The back-up battery B1 (FIG. 3) is connected across terminals 10 and 11 in FIG. 4. Diode CR2 protects against the battery being connected with the wrong polarity for the system. The element designated MOV is a metal oxide varistor which protects against high voltage spikes due, for example, to lightning strikes. A Zener diode CZ1 and resistor R1 is connected across the terminals 1 and 2, and the junction of those elements is connected to pin 9 of the micro-controller.
The back-up battery B1 may be a 9 volt battery, Mallory MN1604 or Ever-Ready 522. This battery will maintain the programmed data and a reasonably accurate time of day for a continuous period of 36 hours, or for an extended period if only brief power outages are experienced. While on battery the control will be operational except for power to operate the zones. The user may review and make changes, and cause the apparatus to function in every way except watering. If, while on battery, a start time is reached the display will change to the first zone to be watered and remain in a suspended condition at that point, without counting down. If the power outage occurs during a watering cycle the display will stop at the countdown of the zone watering. When power returns, the watering will start from where it left off. In either case watering will not be lost due to a power outage, just delayed. All pending watering cycle start times that have accumulated will occur unless the time runs over midnight. The start time running at that time will continue to its completion with any other pending start times being cancelled.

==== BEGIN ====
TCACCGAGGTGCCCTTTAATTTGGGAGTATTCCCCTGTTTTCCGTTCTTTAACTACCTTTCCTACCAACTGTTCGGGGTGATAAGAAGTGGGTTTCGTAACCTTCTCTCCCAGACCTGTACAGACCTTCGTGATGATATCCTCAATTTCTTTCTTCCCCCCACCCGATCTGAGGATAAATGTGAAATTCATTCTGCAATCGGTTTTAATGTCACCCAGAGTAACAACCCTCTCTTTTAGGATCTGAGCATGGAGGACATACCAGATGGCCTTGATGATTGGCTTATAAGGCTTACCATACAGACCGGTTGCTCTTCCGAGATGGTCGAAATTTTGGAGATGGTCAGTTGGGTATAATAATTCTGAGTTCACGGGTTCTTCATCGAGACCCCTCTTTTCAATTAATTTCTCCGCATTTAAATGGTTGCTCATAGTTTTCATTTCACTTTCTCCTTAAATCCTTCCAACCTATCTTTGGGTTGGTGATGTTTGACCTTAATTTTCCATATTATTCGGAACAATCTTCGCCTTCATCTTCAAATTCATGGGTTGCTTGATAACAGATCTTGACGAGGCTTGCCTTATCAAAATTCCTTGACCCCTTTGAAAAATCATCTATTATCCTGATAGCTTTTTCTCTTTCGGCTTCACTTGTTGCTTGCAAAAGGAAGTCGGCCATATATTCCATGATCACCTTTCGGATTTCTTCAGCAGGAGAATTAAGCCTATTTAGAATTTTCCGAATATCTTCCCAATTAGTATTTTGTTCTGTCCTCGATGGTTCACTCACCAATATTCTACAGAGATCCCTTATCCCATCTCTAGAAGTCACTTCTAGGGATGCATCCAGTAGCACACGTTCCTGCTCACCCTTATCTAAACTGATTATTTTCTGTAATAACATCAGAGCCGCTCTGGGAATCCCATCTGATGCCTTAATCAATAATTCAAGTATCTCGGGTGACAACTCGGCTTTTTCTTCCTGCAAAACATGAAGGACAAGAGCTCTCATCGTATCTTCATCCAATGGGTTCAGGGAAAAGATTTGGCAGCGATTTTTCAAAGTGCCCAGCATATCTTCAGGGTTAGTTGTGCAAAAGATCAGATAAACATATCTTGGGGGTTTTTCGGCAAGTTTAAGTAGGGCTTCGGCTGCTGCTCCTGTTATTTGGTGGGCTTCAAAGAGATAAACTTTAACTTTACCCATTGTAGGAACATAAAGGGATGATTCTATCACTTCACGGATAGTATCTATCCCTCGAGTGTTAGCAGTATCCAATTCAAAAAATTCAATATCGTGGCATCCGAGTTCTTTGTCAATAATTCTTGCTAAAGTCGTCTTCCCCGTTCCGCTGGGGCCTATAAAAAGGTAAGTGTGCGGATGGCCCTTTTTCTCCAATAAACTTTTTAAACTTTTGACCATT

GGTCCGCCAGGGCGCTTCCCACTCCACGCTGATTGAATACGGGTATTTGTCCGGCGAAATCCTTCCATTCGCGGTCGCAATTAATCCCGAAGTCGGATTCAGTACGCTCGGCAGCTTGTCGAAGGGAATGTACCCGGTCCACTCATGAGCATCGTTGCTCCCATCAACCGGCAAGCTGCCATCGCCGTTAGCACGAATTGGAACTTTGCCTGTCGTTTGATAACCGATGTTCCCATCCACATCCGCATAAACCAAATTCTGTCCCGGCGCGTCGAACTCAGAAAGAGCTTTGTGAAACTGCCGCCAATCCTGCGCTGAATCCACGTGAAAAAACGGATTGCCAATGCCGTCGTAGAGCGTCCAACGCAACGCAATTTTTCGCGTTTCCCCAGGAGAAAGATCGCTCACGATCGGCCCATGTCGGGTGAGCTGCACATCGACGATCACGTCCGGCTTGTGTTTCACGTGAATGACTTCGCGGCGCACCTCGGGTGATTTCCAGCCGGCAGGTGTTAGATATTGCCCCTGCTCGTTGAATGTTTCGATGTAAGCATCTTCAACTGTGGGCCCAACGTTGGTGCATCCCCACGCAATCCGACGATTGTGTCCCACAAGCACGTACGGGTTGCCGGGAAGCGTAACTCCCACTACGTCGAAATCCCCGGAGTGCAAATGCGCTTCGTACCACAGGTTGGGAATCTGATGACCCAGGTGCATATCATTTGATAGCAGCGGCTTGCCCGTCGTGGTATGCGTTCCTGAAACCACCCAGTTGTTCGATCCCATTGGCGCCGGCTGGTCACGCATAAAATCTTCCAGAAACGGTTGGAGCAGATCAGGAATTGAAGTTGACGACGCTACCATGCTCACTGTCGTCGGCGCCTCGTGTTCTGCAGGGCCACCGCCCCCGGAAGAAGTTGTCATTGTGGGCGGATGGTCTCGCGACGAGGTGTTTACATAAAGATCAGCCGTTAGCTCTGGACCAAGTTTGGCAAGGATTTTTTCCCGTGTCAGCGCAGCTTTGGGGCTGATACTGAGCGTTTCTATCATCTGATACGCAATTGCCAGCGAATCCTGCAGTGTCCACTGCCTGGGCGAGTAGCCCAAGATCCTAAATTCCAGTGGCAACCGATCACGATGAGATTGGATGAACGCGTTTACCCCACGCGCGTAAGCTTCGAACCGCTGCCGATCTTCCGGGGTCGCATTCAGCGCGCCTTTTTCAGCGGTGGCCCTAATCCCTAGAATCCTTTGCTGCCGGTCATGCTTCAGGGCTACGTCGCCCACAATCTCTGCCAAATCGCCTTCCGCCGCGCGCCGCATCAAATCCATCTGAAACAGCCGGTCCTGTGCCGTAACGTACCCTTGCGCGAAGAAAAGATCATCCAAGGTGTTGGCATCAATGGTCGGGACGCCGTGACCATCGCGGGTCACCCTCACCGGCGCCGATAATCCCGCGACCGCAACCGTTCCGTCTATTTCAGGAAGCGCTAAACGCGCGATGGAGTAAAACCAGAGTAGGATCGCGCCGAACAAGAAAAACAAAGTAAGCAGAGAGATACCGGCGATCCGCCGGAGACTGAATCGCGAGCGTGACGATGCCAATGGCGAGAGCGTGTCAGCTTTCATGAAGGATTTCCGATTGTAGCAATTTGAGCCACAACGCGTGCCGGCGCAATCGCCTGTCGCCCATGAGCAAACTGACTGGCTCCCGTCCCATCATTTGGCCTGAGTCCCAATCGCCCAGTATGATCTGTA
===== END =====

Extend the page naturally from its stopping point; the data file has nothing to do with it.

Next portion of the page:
So long as the system is operating on the 60 Hz power from the alternating current source through transformer T1 of FIG. 3, a 60 Hz signal is applied to pin 9 of the microcontroller Z1 for synchronizing the clock to the alternating current line. When alternating current power is lost, and the system is operating on the back-up battery B1, the signal to pin 9 is lost, and the micro-controller responds by shutting down current watering. However, the system automatically remembers its condition at the time power was lost, so that it can resume when power is regained, except under the conditions discussed above. During the battery back-up mode, the system is capable of all its operations regarding programming and monitoring, with the exception that actual watering does not occur.